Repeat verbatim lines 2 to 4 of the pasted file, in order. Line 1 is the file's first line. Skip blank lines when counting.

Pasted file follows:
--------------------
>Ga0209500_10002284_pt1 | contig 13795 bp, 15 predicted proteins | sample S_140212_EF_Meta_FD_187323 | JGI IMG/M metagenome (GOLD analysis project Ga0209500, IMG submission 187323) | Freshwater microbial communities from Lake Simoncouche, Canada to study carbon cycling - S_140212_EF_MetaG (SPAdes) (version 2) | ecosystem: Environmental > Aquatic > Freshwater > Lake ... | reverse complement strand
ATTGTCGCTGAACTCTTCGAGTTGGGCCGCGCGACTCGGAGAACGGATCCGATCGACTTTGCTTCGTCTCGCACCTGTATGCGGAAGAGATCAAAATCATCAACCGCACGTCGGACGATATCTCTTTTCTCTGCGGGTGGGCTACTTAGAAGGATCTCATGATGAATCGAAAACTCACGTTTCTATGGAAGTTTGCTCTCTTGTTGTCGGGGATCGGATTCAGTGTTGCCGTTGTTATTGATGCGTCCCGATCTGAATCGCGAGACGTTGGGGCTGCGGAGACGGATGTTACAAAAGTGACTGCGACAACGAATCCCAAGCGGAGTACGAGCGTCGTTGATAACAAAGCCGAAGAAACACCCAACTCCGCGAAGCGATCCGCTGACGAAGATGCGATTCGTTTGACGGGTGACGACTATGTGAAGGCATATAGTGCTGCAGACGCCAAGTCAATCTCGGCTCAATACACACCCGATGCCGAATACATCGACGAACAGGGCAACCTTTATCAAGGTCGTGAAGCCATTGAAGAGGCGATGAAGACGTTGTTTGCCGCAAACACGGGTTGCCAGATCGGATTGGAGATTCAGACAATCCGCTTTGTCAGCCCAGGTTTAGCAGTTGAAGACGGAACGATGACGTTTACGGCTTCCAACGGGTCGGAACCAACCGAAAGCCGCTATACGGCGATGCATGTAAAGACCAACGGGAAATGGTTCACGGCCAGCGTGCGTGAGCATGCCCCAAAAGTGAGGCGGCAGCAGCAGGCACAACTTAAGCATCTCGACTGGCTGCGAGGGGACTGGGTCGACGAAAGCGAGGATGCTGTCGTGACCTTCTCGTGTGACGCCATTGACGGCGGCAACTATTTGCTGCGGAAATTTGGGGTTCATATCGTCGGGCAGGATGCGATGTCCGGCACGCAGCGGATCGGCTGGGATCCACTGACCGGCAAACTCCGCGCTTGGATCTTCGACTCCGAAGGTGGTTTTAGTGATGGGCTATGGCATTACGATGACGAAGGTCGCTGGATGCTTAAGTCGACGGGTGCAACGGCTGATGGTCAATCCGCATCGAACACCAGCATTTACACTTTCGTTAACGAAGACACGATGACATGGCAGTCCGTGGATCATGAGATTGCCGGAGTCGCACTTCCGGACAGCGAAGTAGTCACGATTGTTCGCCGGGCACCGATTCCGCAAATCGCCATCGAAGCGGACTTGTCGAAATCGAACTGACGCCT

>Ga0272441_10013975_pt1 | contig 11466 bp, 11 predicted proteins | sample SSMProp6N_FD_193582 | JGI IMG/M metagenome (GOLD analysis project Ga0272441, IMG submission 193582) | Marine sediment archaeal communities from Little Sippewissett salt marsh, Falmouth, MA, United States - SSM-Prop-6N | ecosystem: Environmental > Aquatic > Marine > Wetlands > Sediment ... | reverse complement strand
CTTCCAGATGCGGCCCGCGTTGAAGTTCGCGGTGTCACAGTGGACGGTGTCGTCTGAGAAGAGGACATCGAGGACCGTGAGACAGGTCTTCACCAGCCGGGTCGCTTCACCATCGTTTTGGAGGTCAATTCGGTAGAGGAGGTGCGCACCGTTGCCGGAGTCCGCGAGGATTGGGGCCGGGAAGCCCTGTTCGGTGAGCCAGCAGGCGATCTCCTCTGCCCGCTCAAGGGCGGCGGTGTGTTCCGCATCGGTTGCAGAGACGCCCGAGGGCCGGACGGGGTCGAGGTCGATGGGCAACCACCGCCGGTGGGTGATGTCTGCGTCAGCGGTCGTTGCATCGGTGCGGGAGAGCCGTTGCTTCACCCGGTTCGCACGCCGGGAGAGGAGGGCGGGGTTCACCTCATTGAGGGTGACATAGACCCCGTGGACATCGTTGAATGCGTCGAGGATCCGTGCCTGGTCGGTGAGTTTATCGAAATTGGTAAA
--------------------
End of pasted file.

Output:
ATTGTCGCTGAACTCTTCGAGTTGGGCCGCGCGACTCGGAGAACGGATCCGATCGACTTTGCTTCGTCTCGCACCTGTATGCGGAAGAGATCAAAATCATCAACCGCACGTCGGACGATATCTCTTTTCTCTGCGGGTGGGCTACTTAGAAGGATCTCATGATGAATCGAAAACTCACGTTTCTATGGAAGTTTGCTCTCTTGTTGTCGGGGATCGGATTCAGTGTTGCCGTTGTTATTGATGCGTCCCGATCTGAATCGCGAGACGTTGGGGCTGCGGAGACGGATGTTACAAAAGTGACTGCGACAACGAATCCCAAGCGGAGTACGAGCGTCGTTGATAACAAAGCCGAAGAAACACCCAACTCCGCGAAGCGATCCGCTGACGAAGATGCGATTCGTTTGACGGGTGACGACTATGTGAAGGCATATAGTGCTGCAGACGCCAAGTCAATCTCGGCTCAATACACACCCGATGCCGAATACATCGACGAACAGGGCAACCTTTATCAAGGTCGTGAAGCCATTGAAGAGGCGATGAAGACGTTGTTTGCCGCAAACACGGGTTGCCAGATCGGATTGGAGATTCAGACAATCCGCTTTGTCAGCCCAGGTTTAGCAGTTGAAGACGGAACGATGACGTTTACGGCTTCCAACGGGTCGGAACCAACCGAAAGCCGCTATACGGCGATGCATGTAAAGACCAACGGGAAATGGTTCACGGCCAGCGTGCGTGAGCATGCCCCAAAAGTGAGGCGGCAGCAGCAGGCACAACTTAAGCATCTCGACTGGCTGCGAGGGGACTGGGTCGACGAAAGCGAGGATGCTGTCGTGACCTTCTCGTGTGACGCCATTGACGGCGGCAACTATTTGCTGCGGAAATTTGGGGTTCATATCGTCGGGCAGGATGCGATGTCCGGCACGCAGCGGATCGGCTGGGATCCACTGACCGGCAAACTCCGCGCTTGGATCTTCGACTCCGAAGGTGGTTTTAGTGATGGGCTATGGCATTACGATGACGAAGGTCGCTGGATGCTTAAGTCGACGGGTGCAACGGCTGATGGTCAATCCGCATCGAACACCAGCATTTACACTTTCGTTAACGAAGACACGATGACATGGCAGTCCGTGGATCATGAGATTGCCGGAGTCGCACTTCCGGACAGCGAAGTAGTCACGATTGTTCGCCGGGCACCGATTCCGCAAATCGCCATCGAAGCGGACTTGTCGAAATCGAACTGACGCCT

>Ga0272441_10013975_pt1 | contig 11466 bp, 11 predicted proteins | sample SSMProp6N_FD_193582 | JGI IMG/M metagenome (GOLD analysis project Ga0272441, IMG submission 193582) | Marine sediment archaeal communities from Little Sippewissett salt marsh, Falmouth, MA, United States - SSM-Prop-6N | ecosystem: Environmental > Aquatic > Marine > Wetlands > Sediment ... | reverse complement strand
CTTCCAGATGCGGCCCGCGTTGAAGTTCGCGGTGTCACAGTGGACGGTGTCGTCTGAGAAGAGGACATCGAGGACCGTGAGACAGGTCTTCACCAGCCGGGTCGCTTCACCATCGTTTTGGAGGTCAATTCGGTAGAGGAGGTGCGCACCGTTGCCGGAGTCCGCGAGGATTGGGGCCGGGAAGCCCTGTTCGGTGAGCCAGCAGGCGATCTCCTCTGCCCGCTCAAGGGCGGCGGTGTGTTCCGCATCGGTTGCAGAGACGCCCGAGGGCCGGACGGGGTCGAGGTCGATGGGCAACCACCGCCGGTGGGTGATGTCTGCGTCAGCGGTCGTTGCATCGGTGCGGGAGAGCCGTTGCTTCACCCGGTTCGCACGCCGGGAGAGGAGGGCGGGGTTCACCTCATTGAGGGTGACATAGACCCCGTGGACATCGTTGAATGCGTCGAGGATCCGTGCCTGGTCGGTGAGTTTATCGAAATTGGTAAA